“It is somewhere around the third sub-menu that your mounting frustration makes you either give up or start pressing random phone keys in hopes that you might be connected to a live person who can actually help you.

When you finally navigate all the appropriate menu options, you discover that you now have to wait 17 minutes. When you do finally speak to a live person, you have to swallow your tongue, least you make a comment you may regret later. There must be a better way to quickly get to a live person on the phone, and now thanks to Bringo, there is.”

Bringo was featured with in the Wall Street Journal earlier this year, “two Web sites designed to help callers connect to an employee and bypass automated systems.”

And I like Bringo. 

Start by visiting the Bringo Web site and search through the list of companies on their web site that you’re interested in speaking to a live person. Noted as a Chicago health-care technology, Bringo provides nearly a thousand listings.  You type in your phone number and hit a button that says “fetch.” The site rings your phone within seconds to verify that the request is legitimate.

According to Bringo’s site, here’s how it works:

  1. Find the company you’d like to call by category (credit cards, mortgages, loans, health care)
  2. Enter your phone # (we will never disclose your phone number to anyone, not even your mother!).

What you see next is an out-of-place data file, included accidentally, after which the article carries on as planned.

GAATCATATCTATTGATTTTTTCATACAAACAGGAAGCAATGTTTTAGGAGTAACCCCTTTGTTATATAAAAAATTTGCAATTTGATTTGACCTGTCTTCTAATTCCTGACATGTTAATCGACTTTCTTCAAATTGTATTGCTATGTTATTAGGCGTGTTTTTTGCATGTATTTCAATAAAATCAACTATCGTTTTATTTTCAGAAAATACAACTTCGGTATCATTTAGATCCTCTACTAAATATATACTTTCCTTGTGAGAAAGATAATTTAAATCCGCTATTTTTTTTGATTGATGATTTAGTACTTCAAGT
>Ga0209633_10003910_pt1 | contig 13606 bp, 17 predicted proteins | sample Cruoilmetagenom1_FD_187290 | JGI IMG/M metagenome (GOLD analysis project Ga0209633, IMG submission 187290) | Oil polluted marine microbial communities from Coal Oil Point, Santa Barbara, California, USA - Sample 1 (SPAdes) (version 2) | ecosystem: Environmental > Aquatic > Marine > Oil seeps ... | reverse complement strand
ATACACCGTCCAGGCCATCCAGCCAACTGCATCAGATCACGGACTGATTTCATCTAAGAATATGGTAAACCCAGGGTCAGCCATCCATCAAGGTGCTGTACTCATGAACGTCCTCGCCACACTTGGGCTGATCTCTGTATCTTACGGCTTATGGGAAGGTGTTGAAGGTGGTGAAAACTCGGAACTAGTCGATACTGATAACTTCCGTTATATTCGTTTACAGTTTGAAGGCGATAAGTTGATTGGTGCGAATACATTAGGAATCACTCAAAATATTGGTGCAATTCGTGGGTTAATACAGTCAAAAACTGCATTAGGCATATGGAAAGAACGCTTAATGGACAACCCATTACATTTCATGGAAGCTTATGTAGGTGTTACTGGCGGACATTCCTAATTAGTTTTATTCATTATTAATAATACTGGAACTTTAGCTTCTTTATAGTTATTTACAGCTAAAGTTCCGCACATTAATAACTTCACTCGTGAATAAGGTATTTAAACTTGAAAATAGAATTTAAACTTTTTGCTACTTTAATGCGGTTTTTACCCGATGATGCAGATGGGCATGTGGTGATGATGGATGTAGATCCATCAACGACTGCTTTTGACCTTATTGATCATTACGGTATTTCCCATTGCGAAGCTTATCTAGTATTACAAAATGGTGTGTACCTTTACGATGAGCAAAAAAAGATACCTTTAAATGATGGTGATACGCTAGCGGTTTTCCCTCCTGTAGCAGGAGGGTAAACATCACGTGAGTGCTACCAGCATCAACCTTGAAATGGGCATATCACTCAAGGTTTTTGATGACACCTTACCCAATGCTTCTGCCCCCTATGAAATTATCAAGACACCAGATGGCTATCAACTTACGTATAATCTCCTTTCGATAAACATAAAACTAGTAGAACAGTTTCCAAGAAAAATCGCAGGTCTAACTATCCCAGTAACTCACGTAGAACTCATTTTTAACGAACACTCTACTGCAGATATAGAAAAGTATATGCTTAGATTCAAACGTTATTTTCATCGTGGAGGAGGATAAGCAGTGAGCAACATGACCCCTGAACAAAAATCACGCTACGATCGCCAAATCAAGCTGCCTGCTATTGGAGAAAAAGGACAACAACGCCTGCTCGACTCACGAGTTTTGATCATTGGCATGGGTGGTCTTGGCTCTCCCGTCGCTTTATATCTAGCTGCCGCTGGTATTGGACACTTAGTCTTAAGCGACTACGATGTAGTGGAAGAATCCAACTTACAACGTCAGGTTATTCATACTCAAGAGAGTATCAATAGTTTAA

3. Wait a few seconds while we navigate the phone tree.
  4. When we call you back, pick up your phone and you’re done. No more phone trees.

Ready to get started?

  • Click here to list all categories of companies
  • Click here for an alphabetical list of all companies

But where are the tech companies and broadband service providers in the list of popular services?  It makes sense that these companies don’t make the top ten list of companies called (but all companies I tried to reach in the last couple of weeks.) 

Interestingly enough, I found that of the company categories listed, I recently called only one type: Credit Cards.  For most of the others, most of my inquiries are over the web or email, even live chat.

Oddly, AT&T Wireless isn’t listed (it’s reached via the listing for Cingular), and Comcast isn’t listed in the ISP list.  And on the computer hardware page, Dell numbers occupy more than a third of the listings.  But that stuff is easily fixed.

Back to what works. 

Bringo’s site navigates the company’s phone tree for you, and then calls you back when it finally finds a live person (or in the queue).

So, let’s take a look at Bringo’s main entry for Microsoft:

Microsoft: Avoid the phone tree and talk directly to a human at Microsoft. Microsoft is leading software company. Its main products are: Windows XP, MS Office, Internet Explorer. Company owns also website and manufacturers XBOX 360 game console.

This company’s operators may answer very quickly after we navigate the phone tree. This may cause them to hang up before you are connected. In the event that this happens, you may try Bringo again, or dial them directly and press “0” at each prompt when connection is established.

Sweet. 😉

So, before using the service, try dialing the number that Bringo has listed on their site and see if you get a live person quickly. 

BTW, for Microsoft Tech Support, call (in the US) 1-800‑642‑7676, and press 0 at each prompt, ignoring messages.  (Thanks, GetHuman.)